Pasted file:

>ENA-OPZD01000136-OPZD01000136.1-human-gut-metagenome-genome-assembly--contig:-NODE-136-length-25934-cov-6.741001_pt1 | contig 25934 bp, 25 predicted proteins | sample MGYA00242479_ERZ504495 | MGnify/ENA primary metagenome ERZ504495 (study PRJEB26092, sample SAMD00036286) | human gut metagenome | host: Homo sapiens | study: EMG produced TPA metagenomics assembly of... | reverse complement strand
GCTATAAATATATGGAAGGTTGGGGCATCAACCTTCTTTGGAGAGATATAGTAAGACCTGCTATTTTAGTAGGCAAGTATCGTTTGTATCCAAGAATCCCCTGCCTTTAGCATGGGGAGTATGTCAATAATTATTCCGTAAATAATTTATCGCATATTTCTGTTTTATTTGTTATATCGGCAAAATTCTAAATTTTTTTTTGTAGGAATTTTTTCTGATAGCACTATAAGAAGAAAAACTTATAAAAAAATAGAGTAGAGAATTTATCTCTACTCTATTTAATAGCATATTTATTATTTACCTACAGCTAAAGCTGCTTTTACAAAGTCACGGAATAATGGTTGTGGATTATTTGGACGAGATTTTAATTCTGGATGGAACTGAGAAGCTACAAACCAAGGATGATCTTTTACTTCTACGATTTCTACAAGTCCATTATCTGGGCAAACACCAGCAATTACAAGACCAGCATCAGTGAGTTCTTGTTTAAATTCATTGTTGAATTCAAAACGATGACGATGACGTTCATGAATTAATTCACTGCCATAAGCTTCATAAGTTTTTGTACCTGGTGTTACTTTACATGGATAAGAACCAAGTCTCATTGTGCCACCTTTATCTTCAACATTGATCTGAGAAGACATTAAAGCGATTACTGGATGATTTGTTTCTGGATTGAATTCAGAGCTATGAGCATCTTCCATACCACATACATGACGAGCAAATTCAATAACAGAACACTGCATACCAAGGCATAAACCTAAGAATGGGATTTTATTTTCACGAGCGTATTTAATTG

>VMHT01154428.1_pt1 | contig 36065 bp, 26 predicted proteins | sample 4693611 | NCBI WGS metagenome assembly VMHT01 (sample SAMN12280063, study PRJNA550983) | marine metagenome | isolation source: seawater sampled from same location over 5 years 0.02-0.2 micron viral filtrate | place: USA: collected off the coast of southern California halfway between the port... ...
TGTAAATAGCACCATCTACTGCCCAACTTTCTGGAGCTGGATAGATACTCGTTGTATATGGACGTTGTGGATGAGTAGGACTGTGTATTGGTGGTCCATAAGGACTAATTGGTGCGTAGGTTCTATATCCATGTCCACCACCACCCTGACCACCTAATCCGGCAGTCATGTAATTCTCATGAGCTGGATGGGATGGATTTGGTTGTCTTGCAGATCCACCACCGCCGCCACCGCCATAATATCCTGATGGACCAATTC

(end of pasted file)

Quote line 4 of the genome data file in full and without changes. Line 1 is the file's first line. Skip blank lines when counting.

TGTAAATAGCACCATCTACTGCCCAACTTTCTGGAGCTGGATAGATACTCGTTGTATATGGACGTTGTGGATGAGTAGGACTGTGTATTGGTGGTCCATAAGGACTAATTGGTGCGTAGGTTCTATATCCATGTCCACCACCACCCTGACCACCTAATCCGGCAGTCATGTAATTCTCATGAGCTGGATGGGATGGATTTGGTTGTCTTGCAGATCCACCACCGCCGCCACCGCCATAATATCCTGATGGACCAATTC